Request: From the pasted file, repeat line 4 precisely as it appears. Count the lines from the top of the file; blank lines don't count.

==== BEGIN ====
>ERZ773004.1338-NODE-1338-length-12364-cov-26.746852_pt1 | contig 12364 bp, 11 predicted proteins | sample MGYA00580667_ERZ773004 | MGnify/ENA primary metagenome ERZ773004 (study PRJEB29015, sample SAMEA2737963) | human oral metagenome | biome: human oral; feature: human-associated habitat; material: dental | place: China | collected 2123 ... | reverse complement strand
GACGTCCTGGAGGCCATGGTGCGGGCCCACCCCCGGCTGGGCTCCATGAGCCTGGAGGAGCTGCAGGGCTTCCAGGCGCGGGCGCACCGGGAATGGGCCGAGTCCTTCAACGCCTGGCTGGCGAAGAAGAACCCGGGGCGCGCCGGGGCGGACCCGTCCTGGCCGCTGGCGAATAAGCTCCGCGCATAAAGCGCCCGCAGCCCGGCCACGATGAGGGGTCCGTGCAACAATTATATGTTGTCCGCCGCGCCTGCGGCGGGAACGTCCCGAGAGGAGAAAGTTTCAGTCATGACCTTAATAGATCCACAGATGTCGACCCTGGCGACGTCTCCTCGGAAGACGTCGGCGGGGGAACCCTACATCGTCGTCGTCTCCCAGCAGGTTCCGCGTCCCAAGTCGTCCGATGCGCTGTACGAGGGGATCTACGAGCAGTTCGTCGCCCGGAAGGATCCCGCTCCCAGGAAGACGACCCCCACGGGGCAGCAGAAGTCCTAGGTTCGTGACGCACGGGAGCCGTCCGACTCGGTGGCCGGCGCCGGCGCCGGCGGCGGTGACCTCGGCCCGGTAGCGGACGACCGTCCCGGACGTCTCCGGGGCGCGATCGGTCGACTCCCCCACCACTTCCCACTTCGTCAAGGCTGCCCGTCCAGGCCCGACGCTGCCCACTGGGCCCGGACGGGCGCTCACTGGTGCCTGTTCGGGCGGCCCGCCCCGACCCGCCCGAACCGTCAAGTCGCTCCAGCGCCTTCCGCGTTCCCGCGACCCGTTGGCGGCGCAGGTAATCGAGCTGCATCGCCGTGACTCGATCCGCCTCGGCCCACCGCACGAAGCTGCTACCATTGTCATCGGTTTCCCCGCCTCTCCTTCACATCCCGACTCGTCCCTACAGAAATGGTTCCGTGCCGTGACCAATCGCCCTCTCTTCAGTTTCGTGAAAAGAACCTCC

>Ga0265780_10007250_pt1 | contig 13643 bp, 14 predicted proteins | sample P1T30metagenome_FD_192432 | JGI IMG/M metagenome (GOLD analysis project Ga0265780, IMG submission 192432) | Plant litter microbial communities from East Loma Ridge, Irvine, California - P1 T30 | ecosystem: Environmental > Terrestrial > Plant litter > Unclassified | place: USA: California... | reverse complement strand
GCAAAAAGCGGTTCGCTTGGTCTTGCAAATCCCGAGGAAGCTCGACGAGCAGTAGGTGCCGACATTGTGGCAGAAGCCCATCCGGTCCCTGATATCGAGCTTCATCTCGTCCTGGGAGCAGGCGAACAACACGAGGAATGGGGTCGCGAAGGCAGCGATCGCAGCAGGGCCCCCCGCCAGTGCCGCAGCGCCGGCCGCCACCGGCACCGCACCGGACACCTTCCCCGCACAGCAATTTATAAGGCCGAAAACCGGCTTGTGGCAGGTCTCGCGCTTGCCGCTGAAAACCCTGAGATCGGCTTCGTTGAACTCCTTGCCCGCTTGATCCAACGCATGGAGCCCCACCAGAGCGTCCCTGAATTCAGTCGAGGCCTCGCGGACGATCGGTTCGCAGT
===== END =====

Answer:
GCAAAAAGCGGTTCGCTTGGTCTTGCAAATCCCGAGGAAGCTCGACGAGCAGTAGGTGCCGACATTGTGGCAGAAGCCCATCCGGTCCCTGATATCGAGCTTCATCTCGTCCTGGGAGCAGGCGAACAACACGAGGAATGGGGTCGCGAAGGCAGCGATCGCAGCAGGGCCCCCCGCCAGTGCCGCAGCGCCGGCCGCCACCGGCACCGCACCGGACACCTTCCCCGCACAGCAATTTATAAGGCCGAAAACCGGCTTGTGGCAGGTCTCGCGCTTGCCGCTGAAAACCCTGAGATCGGCTTCGTTGAACTCCTTGCCCGCTTGATCCAACGCATGGAGCCCCACCAGAGCGTCCCTGAATTCAGTCGAGGCCTCGCGGACGATCGGTTCGCAGT